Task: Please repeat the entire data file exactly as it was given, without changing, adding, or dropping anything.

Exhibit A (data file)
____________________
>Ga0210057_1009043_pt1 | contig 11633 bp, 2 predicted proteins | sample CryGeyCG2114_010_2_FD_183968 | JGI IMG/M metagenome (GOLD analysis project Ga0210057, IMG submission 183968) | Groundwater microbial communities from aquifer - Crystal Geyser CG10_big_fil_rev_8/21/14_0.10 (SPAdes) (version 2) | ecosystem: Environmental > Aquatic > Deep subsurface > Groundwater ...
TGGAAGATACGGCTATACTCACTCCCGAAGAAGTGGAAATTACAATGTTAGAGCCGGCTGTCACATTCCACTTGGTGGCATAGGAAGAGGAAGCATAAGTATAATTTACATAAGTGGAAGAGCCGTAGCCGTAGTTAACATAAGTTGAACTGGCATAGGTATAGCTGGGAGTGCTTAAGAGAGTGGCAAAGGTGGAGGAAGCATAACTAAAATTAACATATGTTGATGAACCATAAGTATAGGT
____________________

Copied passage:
>Ga0210057_1009043_pt1 | contig 11633 bp, 2 predicted proteins | sample CryGeyCG2114_010_2_FD_183968 | JGI IMG/M metagenome (GOLD analysis project Ga0210057, IMG submission 183968) | Groundwater microbial communities from aquifer - Crystal Geyser CG10_big_fil_rev_8/21/14_0.10 (SPAdes) (version 2) | ecosystem: Environmental > Aquatic > Deep subsurface > Groundwater ...
TGGAAGATACGGCTATACTCACTCCCGAAGAAGTGGAAATTACAATGTTAGAGCCGGCTGTCACATTCCACTTGGTGGCATAGGAAGAGGAAGCATAAGTATAATTTACATAAGTGGAAGAGCCGTAGCCGTAGTTAACATAAGTTGAACTGGCATAGGTATAGCTGGGAGTGCTTAAGAGAGTGGCAAAGGTGGAGGAAGCATAACTAAAATTAACATATGTTGATGAACCATAAGTATAGGT